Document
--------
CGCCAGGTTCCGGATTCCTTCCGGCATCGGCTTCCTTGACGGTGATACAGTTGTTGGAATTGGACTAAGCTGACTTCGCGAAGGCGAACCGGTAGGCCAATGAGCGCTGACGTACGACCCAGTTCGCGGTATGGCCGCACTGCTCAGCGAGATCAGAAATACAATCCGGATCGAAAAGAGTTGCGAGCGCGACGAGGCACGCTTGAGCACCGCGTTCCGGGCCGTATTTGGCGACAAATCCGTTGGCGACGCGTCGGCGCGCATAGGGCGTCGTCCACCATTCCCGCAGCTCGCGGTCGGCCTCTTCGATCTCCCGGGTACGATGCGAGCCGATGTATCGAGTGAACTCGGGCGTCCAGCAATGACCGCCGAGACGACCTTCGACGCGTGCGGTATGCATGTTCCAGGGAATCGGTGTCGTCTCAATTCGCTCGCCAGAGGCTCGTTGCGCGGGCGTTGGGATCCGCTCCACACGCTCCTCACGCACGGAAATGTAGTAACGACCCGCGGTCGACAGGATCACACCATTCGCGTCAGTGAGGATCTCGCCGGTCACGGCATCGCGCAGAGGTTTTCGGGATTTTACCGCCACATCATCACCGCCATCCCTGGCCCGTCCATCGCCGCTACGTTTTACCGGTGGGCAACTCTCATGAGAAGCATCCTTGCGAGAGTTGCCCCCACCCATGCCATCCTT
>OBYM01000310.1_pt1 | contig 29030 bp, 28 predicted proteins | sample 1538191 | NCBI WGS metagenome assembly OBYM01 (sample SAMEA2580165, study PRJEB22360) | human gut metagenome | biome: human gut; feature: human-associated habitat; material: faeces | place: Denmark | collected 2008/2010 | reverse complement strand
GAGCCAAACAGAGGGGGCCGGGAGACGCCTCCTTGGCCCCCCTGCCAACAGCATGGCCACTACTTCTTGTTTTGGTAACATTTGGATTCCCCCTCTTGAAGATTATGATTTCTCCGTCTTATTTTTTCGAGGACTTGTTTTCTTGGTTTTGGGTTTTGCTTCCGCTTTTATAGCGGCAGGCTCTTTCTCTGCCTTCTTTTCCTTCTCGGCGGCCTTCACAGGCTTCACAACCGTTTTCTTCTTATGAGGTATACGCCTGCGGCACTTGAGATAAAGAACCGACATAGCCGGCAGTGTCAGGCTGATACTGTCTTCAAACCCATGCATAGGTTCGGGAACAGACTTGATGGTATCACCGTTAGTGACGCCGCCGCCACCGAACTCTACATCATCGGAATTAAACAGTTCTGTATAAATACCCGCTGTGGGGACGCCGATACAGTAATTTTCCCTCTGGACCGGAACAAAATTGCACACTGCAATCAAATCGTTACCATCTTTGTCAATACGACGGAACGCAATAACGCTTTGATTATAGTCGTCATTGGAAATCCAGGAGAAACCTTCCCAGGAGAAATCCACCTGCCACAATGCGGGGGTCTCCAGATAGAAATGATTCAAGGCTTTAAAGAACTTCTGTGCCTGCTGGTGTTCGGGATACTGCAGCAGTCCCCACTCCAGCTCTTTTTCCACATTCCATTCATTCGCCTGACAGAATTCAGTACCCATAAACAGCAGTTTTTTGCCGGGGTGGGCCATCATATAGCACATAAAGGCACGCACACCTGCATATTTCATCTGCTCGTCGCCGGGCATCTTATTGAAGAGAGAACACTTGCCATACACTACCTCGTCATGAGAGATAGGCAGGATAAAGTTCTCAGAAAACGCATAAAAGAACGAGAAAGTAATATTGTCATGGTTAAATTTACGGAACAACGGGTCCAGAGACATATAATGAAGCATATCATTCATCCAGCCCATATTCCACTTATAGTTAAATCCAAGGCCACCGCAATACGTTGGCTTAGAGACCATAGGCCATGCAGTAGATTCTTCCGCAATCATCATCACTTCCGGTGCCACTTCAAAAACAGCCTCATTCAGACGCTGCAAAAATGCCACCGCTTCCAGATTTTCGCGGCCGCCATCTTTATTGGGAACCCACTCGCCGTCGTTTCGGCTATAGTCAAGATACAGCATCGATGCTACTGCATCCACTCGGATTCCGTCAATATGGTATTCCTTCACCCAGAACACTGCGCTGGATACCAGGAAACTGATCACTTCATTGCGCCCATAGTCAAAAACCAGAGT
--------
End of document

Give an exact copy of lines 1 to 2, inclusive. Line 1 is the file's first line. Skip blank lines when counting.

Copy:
CGCCAGGTTCCGGATTCCTTCCGGCATCGGCTTCCTTGACGGTGATACAGTTGTTGGAATTGGACTAAGCTGACTTCGCGAAGGCGAACCGGTAGGCCAATGAGCGCTGACGTACGACCCAGTTCGCGGTATGGCCGCACTGCTCAGCGAGATCAGAAATACAATCCGGATCGAAAAGAGTTGCGAGCGCGACGAGGCACGCTTGAGCACCGCGTTCCGGGCCGTATTTGGCGACAAATCCGTTGGCGACGCGTCGGCGCGCATAGGGCGTCGTCCACCATTCCCGCAGCTCGCGGTCGGCCTCTTCGATCTCCCGGGTACGATGCGAGCCGATGTATCGAGTGAACTCGGGCGTCCAGCAATGACCGCCGAGACGACCTTCGACGCGTGCGGTATGCATGTTCCAGGGAATCGGTGTCGTCTCAATTCGCTCGCCAGAGGCTCGTTGCGCGGGCGTTGGGATCCGCTCCACACGCTCCTCACGCACGGAAATGTAGTAACGACCCGCGGTCGACAGGATCACACCATTCGCGTCAGTGAGGATCTCGCCGGTCACGGCATCGCGCAGAGGTTTTCGGGATTTTACCGCCACATCATCACCGCCATCCCTGGCCCGTCCATCGCCGCTACGTTTTACCGGTGGGCAACTCTCATGAGAAGCATCCTTGCGAGAGTTGCCCCCACCCATGCCATCCTT
>OBYM01000310.1_pt1 | contig 29030 bp, 28 predicted proteins | sample 1538191 | NCBI WGS metagenome assembly OBYM01 (sample SAMEA2580165, study PRJEB22360) | human gut metagenome | biome: human gut; feature: human-associated habitat; material: faeces | place: Denmark | collected 2008/2010 | reverse complement strand